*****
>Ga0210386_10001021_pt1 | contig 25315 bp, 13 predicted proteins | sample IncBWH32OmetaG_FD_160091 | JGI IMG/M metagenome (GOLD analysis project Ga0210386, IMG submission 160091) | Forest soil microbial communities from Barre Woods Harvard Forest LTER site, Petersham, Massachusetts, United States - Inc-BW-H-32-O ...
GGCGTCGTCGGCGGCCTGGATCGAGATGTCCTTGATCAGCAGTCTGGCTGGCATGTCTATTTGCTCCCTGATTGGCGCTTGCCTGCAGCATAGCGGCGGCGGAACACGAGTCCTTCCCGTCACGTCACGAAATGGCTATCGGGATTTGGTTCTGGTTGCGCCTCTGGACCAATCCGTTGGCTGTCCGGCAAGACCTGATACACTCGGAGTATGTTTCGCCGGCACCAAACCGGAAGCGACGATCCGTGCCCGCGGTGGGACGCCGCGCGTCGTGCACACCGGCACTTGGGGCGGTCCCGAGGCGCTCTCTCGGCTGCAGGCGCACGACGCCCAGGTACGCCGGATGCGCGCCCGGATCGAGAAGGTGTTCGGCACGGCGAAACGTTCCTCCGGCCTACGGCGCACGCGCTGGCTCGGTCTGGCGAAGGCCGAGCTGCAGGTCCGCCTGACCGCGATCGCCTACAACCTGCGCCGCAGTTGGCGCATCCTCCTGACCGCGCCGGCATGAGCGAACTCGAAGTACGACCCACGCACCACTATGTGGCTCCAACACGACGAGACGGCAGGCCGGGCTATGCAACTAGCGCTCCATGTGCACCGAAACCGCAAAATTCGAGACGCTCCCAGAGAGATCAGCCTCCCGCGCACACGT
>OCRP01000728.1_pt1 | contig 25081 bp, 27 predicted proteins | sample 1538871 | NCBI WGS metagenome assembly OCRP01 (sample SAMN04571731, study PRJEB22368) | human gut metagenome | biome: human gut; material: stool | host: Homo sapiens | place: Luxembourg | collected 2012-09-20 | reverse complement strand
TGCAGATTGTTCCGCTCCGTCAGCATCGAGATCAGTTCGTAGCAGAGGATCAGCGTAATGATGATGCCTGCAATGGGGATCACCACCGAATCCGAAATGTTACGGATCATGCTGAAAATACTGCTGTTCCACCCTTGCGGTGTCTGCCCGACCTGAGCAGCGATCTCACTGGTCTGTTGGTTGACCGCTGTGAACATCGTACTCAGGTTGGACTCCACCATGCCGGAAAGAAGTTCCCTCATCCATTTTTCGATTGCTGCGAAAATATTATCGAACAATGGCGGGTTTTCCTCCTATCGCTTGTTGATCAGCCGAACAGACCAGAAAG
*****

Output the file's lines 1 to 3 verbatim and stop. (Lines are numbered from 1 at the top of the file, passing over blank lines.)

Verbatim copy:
>Ga0210386_10001021_pt1 | contig 25315 bp, 13 predicted proteins | sample IncBWH32OmetaG_FD_160091 | JGI IMG/M metagenome (GOLD analysis project Ga0210386, IMG submission 160091) | Forest soil microbial communities from Barre Woods Harvard Forest LTER site, Petersham, Massachusetts, United States - Inc-BW-H-32-O ...
GGCGTCGTCGGCGGCCTGGATCGAGATGTCCTTGATCAGCAGTCTGGCTGGCATGTCTATTTGCTCCCTGATTGGCGCTTGCCTGCAGCATAGCGGCGGCGGAACACGAGTCCTTCCCGTCACGTCACGAAATGGCTATCGGGATTTGGTTCTGGTTGCGCCTCTGGACCAATCCGTTGGCTGTCCGGCAAGACCTGATACACTCGGAGTATGTTTCGCCGGCACCAAACCGGAAGCGACGATCCGTGCCCGCGGTGGGACGCCGCGCGTCGTGCACACCGGCACTTGGGGCGGTCCCGAGGCGCTCTCTCGGCTGCAGGCGCACGACGCCCAGGTACGCCGGATGCGCGCCCGGATCGAGAAGGTGTTCGGCACGGCGAAACGTTCCTCCGGCCTACGGCGCACGCGCTGGCTCGGTCTGGCGAAGGCCGAGCTGCAGGTCCGCCTGACCGCGATCGCCTACAACCTGCGCCGCAGTTGGCGCATCCTCCTGACCGCGCCGGCATGAGCGAACTCGAAGTACGACCCACGCACCACTATGTGGCTCCAACACGACGAGACGGCAGGCCGGGCTATGCAACTAGCGCTCCATGTGCACCGAAACCGCAAAATTCGAGACGCTCCCAGAGAGATCAGCCTCCCGCGCACACGT
>OCRP01000728.1_pt1 | contig 25081 bp, 27 predicted proteins | sample 1538871 | NCBI WGS metagenome assembly OCRP01 (sample SAMN04571731, study PRJEB22368) | human gut metagenome | biome: human gut; material: stool | host: Homo sapiens | place: Luxembourg | collected 2012-09-20 | reverse complement strand